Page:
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Putting Work Stressors into Perspective

New York, NY – There are three main stressors that exist in our worklife. First and foremost is the physical stress. Secondly, there are the stressors that impact a worker’s mental, professional and behavioral fitness. And thirdly, especially for trades workers on construction sites, the stressor of weather-related elements.

Unfortunately, the last year has added new challenges that extend further than the typical pre-Covid experience. Nevertheless, the main stressors we find in life are job changes, financial concerns, loss, divorce, chronic illness or injury, death of a loved one and quite simply the unrelenting force of life beyond our control.

There are new stressors and concerns on today’s worksites. New protocols and new obligations towards personal safety. However, aside from the common physical stressors are the viral concerns of Covid-19. There are protocols in place, but with no pun intended, a slip of the mask can lead to a possible Covid outbreak. This has happened and resulted in worksite shutdowns and missed completion dates.

Next are the list of personal concerns and opinions, which have infiltrated work areas. This has added mental strains to the basic worklife. It should not go unnoticed that long hours and time away from home during the pandemic has left an impact upon us all. In any profession, whether the job description is physically demanding or mentally incumbent, the stressors of the current work climate have created a sense of unsteadiness in the workplace. Additionally, the workplace is now extended remotely; therefore by extension, workplace stress has also turned into home-life intrusions. This, too, has led to some behavioral and performance changes amongst co-workers. Put simply, to work at our best means to be at our best.

Political views have severed working relationships, reducing the synergy amongst teams. However, the reduction in Covid infections and lower hospitalizations, along with increasing inoculations, there is hope for a new picture which might alleviate concerns.

As the world looks to adjust to the new normal, workplace health and wellness is imperative. “Safety first” means more now than ever before. Therefore, work safe, work smart and work accordingly. Keep away from the gossip and avoid political debates on the jobsite. Understand that there are different views, in which case tolerance might not always be available. Subjects of inclusion are not always inclusive of opposing views or debates, which is why it is valuable to remember that diversity in the workplace and cultural competence is a strong skill. Therefore, to avoid the noise of arguments, it is helpful to separate our opinions from performance.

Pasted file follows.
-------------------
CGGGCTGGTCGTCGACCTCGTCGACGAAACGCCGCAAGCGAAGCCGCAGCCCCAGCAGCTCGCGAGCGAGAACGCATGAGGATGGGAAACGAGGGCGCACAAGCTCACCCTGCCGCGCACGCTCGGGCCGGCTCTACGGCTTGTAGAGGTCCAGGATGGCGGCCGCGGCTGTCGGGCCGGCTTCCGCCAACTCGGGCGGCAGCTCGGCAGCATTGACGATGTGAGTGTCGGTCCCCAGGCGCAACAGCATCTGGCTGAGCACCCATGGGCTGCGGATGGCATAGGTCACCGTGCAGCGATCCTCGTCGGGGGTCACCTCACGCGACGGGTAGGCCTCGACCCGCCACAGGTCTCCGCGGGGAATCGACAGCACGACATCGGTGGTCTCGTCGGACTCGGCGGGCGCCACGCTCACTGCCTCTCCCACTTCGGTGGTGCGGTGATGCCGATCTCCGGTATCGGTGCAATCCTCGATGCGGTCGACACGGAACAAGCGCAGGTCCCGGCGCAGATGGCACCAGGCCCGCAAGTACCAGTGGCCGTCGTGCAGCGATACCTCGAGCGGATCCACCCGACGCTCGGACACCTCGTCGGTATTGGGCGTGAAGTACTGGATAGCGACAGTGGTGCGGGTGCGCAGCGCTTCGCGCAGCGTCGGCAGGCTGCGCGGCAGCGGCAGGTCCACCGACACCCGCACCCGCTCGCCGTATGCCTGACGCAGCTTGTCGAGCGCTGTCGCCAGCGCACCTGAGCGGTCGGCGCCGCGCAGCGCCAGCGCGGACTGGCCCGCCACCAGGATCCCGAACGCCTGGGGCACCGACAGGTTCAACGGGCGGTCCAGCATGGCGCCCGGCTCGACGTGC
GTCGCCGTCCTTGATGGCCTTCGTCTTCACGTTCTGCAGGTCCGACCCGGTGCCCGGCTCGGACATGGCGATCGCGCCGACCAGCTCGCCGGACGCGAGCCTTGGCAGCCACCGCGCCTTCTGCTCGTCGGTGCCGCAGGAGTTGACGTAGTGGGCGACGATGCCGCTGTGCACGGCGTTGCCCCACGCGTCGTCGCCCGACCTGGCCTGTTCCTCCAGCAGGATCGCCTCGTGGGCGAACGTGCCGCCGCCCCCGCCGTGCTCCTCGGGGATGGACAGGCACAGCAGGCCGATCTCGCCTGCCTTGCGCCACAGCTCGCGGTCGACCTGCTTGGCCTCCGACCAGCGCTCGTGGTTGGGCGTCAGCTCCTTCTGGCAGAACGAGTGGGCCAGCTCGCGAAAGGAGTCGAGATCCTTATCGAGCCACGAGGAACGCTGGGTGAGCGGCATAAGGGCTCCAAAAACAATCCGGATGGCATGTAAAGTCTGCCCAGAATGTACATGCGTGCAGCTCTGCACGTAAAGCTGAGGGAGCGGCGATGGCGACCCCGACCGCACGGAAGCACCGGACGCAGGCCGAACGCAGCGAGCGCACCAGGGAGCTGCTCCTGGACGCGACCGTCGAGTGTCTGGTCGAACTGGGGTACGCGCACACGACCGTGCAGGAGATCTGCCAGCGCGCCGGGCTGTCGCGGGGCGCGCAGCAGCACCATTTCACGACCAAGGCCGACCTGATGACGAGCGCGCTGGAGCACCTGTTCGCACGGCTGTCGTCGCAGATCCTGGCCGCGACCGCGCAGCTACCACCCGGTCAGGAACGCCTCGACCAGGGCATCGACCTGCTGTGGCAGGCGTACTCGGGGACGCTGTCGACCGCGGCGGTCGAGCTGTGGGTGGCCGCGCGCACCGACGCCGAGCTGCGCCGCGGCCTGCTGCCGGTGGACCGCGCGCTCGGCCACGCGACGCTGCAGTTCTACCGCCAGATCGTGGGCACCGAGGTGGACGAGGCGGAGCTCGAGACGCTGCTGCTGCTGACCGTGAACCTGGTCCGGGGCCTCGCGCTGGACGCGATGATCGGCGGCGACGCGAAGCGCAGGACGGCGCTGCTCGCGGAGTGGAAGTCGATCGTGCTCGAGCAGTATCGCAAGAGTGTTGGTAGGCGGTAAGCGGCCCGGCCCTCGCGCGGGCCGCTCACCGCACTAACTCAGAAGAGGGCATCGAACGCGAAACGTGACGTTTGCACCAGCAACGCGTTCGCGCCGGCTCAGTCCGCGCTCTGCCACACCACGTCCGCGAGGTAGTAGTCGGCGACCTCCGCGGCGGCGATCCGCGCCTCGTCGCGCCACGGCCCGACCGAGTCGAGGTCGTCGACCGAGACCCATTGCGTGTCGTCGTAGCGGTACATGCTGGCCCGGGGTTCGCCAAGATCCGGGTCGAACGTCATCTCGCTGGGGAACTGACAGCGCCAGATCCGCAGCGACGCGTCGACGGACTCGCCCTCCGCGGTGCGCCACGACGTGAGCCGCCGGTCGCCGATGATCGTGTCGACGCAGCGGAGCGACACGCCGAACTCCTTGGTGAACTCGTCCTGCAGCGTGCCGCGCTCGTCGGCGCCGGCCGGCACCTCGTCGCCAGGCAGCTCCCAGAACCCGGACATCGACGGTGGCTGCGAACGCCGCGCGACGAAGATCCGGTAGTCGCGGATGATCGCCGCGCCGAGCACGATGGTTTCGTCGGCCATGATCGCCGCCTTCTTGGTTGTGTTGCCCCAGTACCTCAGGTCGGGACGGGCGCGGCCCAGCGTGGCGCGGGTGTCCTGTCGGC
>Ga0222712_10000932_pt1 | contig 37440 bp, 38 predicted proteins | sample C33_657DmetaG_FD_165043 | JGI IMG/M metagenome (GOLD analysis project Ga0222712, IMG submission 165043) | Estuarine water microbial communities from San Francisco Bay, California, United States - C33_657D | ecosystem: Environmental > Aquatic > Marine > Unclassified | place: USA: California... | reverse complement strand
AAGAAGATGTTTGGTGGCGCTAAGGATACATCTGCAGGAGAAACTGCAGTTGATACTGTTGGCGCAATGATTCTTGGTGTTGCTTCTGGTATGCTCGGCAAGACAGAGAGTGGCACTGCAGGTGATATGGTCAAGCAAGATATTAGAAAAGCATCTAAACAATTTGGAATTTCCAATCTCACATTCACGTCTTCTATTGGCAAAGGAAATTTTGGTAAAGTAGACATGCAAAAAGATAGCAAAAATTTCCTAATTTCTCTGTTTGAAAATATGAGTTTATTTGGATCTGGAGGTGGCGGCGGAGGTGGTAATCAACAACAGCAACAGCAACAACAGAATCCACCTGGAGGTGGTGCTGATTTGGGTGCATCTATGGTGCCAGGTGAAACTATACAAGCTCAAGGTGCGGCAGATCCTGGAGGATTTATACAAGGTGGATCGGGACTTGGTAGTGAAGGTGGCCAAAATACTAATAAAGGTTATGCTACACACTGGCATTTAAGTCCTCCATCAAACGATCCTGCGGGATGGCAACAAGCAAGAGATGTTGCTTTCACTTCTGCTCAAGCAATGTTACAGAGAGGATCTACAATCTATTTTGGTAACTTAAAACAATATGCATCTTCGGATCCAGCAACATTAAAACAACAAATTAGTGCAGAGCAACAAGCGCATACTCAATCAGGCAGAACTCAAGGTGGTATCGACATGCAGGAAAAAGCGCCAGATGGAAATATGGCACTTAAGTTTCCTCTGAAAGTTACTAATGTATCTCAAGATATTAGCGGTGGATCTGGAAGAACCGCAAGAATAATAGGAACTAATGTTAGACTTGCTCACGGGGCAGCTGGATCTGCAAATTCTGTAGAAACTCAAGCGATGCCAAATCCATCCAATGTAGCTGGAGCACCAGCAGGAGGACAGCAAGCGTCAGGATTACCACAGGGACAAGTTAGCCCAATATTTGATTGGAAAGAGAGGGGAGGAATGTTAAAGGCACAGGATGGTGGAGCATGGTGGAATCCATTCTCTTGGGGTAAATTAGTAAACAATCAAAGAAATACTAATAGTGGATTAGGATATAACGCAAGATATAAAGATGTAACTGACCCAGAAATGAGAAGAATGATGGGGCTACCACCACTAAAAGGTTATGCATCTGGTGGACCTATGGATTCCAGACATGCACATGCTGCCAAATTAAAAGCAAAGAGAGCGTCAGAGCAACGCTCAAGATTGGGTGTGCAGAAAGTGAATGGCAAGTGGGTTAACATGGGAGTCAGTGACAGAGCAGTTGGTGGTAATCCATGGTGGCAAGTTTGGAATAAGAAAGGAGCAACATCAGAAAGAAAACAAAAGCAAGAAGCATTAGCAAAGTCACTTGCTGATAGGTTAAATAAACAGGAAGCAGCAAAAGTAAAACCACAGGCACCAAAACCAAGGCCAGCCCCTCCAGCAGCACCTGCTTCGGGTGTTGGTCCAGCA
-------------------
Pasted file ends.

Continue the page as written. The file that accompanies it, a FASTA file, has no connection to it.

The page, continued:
As a means of improvement, we can direct on our efforts and output, not the outcome or the output of others. Until we find ourselves on the other side of a post-Covid world, understand that we are all in this together.

In the current times, we are a country looking to recover. We have an economy to recover. We have jobs to recover and businesses to reopen. In fairness, everyone is recovering from something. No one has escaped loss over the last year. Therefore, it is also equally valuable to understand the word “Union” means to be united. Not divided. United we stand means to be Union Strong, which means save the arguments, work safely and stay healthy. Anything else is just arbitrary. . . .

Ben Kimmel is a proud member of the IUOE Local 94, as well as an Author, Writer on thewrittenaddiction.com, Mental Health First Aid Instructor, Certified Addiction and Recovery Coach, Certified Professional Life Coach, and Peer & Wellness Advocate.  Ben can be reached at bennyk1972@gmail.com

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